In 2002, the American Wind Energy Association (AWEA) plotted a course for small-wind turbines—units with a generating capacity up to 100 kilowatts (kW), but most commonly those in the 3-15 kw range—to supply up to 8% of residential electricity demand by 2020.

A little more than a decade down that road, the wind industry has made impressive strides in affecting public policy to encourage and finance small turbine installations and help offset CO2 emission from traditional coal-fired electricity production.

AWEA’s small wind turbine report for 2010, the latest one issued, counts about 144,000 individual unit installations across the country, a more than tenfold increase since 2001. By the association’s estimates, small wind installations currently displace 161,000 metric tons of carbon dioxide, equal to the emissions from 28,000 cars.

The trade group also achieved its goal of gaining state and federal tax credits and other financial incentives for small-scale installations, namely the 30% tax credit afforded in the Federal Residential Renewable Energy Tax Credit through 2016.

But despite that growth, the energy-producing capacity of small-wind turbines is only about 3.5% of the AWEA’s 50,000 megawatt goal by 2020, despite improvements in energy conversion efficiency and more than double the number of equipment manufacturers and suppliers, albeit just 7 in the U.S. and 13 worldwide.

The biggest hitch to the group’s 2020 goals is cost. Despite more competition and a market hungry for renewables, the installed cost for a 5-15 kW turbine has jumped from $3,500 per kW in 2002 to $5,430 per kW in 2010, without applying tax credits or rebates; AWEA’s goal a decade ago was to get that cost down to about $1,800 per kW or less by 2020. The payback on a current system is about 20 years while the design life of a typical small-wind unit is pegged at only 10 to 12 years.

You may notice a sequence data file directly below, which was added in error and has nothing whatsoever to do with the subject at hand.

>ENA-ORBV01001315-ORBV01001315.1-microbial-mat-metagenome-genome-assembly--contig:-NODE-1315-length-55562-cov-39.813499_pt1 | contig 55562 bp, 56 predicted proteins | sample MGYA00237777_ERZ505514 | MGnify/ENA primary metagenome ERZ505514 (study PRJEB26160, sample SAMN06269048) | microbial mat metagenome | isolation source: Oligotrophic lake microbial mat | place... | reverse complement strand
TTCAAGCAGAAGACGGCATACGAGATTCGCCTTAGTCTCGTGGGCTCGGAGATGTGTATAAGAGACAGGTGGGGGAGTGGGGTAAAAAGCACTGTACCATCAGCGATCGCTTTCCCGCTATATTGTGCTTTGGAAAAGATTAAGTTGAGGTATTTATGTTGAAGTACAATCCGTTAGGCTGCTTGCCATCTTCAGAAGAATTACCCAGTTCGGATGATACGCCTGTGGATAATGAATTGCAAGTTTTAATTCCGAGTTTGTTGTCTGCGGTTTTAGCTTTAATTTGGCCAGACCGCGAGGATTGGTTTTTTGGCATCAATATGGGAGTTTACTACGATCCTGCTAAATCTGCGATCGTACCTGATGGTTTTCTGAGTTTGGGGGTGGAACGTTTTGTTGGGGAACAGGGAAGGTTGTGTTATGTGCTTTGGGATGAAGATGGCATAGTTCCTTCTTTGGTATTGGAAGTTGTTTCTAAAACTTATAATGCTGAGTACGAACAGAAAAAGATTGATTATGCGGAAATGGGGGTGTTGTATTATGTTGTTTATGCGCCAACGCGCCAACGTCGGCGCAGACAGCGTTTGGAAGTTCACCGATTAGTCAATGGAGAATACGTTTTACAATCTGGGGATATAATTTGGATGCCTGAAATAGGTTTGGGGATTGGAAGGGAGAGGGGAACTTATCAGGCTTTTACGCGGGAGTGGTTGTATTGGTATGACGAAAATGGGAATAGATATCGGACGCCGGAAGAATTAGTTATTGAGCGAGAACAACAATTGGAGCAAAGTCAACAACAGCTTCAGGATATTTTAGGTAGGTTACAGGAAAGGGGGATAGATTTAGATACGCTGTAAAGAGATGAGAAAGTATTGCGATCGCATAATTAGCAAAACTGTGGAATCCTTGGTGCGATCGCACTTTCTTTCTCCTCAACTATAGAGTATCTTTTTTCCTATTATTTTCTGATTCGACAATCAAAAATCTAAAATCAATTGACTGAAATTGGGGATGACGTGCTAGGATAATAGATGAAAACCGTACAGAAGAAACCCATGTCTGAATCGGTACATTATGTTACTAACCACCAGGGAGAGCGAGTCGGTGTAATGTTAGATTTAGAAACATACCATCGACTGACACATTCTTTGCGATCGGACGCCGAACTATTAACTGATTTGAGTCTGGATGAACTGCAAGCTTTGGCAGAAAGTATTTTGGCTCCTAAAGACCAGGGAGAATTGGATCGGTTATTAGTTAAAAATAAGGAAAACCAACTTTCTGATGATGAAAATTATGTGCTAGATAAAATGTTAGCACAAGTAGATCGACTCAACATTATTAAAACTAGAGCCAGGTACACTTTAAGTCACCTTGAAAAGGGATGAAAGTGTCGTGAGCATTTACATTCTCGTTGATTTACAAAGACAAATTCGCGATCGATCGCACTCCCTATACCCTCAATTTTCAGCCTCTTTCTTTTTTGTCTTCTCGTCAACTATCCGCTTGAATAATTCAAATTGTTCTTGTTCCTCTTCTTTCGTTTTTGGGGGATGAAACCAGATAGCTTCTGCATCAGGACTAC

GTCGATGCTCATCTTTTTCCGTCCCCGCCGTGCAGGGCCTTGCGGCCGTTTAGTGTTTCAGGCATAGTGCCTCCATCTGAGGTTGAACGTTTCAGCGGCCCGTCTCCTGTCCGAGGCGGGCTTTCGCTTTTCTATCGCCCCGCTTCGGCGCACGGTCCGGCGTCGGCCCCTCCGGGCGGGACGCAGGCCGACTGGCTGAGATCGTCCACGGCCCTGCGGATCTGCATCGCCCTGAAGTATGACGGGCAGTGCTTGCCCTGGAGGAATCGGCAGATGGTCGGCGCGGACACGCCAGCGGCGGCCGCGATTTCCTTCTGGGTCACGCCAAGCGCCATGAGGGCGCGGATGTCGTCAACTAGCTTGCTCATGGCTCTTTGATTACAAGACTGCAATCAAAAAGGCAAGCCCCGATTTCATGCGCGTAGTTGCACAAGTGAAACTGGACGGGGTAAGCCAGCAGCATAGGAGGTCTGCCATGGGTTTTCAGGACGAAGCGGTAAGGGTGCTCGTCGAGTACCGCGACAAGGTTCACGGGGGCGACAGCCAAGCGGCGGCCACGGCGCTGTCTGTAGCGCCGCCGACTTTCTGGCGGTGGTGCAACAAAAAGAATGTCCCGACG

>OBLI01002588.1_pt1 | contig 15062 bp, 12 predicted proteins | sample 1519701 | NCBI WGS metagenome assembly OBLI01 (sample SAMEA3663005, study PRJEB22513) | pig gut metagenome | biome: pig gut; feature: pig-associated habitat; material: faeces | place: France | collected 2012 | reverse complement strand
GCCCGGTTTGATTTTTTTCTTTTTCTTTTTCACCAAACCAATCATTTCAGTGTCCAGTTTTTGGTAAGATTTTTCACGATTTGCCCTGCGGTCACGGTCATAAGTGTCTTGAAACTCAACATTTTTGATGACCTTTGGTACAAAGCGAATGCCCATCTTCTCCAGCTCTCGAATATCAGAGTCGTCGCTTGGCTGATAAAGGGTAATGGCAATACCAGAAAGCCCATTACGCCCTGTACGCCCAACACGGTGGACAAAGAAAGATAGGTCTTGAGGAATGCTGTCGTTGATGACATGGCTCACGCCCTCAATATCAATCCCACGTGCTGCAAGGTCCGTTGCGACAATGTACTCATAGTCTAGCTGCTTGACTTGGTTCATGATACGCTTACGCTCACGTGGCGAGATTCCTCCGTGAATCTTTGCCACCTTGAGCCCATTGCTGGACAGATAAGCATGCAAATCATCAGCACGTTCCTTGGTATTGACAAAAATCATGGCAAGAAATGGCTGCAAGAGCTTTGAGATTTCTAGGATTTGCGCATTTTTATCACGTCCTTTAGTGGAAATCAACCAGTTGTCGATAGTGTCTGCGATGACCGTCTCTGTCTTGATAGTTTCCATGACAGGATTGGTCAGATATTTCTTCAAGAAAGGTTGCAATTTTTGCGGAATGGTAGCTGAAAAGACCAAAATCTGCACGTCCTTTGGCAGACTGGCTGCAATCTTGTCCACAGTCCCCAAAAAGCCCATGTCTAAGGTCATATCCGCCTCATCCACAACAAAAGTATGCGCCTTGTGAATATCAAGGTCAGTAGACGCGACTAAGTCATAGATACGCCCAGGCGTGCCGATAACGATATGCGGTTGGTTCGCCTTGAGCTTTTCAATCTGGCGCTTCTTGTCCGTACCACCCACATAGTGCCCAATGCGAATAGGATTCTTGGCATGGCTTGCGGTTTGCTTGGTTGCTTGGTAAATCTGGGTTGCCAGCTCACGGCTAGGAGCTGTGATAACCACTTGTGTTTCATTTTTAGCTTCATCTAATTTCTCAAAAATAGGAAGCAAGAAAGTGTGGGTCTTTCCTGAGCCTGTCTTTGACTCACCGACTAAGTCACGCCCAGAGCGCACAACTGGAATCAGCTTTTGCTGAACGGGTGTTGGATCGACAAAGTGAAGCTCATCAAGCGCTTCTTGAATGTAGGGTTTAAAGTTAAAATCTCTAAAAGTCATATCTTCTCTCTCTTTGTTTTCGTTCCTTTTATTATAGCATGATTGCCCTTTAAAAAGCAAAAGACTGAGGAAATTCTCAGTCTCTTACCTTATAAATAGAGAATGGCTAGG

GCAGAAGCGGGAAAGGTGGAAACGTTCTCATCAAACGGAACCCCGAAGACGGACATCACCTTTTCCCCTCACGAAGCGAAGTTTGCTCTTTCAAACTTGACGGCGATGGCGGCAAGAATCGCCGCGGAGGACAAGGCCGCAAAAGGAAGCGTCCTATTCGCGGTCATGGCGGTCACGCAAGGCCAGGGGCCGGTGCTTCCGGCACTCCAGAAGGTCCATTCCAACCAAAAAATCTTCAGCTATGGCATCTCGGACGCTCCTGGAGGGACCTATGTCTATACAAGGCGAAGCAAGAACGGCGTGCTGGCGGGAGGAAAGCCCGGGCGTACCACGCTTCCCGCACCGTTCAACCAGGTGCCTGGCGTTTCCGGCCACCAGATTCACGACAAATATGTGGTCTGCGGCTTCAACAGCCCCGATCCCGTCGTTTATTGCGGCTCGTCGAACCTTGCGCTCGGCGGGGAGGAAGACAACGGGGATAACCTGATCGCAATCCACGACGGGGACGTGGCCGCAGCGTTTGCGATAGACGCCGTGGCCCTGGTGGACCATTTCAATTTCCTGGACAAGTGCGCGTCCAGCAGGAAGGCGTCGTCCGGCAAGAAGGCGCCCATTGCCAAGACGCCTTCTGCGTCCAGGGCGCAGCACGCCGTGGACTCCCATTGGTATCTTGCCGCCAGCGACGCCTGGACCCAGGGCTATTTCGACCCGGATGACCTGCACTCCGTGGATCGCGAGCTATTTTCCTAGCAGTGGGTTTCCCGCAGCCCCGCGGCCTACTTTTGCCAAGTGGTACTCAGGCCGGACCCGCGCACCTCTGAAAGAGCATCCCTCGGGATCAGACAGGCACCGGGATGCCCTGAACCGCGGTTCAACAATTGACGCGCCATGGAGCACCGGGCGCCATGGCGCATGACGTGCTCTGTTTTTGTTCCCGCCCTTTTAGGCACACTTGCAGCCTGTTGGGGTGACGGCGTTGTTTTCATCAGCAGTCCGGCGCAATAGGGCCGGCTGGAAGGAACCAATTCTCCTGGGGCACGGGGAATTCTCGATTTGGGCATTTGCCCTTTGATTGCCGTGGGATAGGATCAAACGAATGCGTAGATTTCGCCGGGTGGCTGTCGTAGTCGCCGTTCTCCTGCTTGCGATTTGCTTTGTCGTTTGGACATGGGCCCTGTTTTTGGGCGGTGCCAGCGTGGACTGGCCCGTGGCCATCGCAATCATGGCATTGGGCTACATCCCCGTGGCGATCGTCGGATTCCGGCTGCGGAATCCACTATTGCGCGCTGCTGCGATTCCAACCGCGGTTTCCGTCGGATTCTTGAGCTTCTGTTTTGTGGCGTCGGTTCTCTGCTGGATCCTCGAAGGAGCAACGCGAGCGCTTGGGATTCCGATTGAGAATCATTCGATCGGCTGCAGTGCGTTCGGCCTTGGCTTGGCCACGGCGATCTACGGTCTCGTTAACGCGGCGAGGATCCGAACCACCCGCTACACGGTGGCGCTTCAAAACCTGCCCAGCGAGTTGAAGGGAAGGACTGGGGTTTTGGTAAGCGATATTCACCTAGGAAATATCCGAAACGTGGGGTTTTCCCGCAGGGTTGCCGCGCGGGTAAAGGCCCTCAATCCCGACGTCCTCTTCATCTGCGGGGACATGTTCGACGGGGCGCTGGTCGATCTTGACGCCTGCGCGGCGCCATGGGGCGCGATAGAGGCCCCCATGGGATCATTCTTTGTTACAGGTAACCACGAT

Another hurdle is compatibility. Optimum conditions for a small wind turbine call for 500 feet of clear space around the unit, average annual wind speeds over 12 mph, local electricity rates over 10 cents/kWh, a local utility that will net-meter the production, and a tower as tall as local zoning rules will allow. Imagine suburban and rural lots of more than a half acre.

In its 2020 roadmap, AWEA calculated that 15 million homes could realistically meet that criteria, enabling the industry to achieve its capacity goals. A decade in, they are less than 10% of the way there.

Wind Maps

If you’re curious if you build in areas that might be optimum for small-scale wind energy, check out a resource map from the Department of Energy  that shows a swath of optimum conditions from the Dakotas to North Texas. Meanwhile, a table produced by the National Climate Data Center  shows average annual wind speeds for hundreds of cities.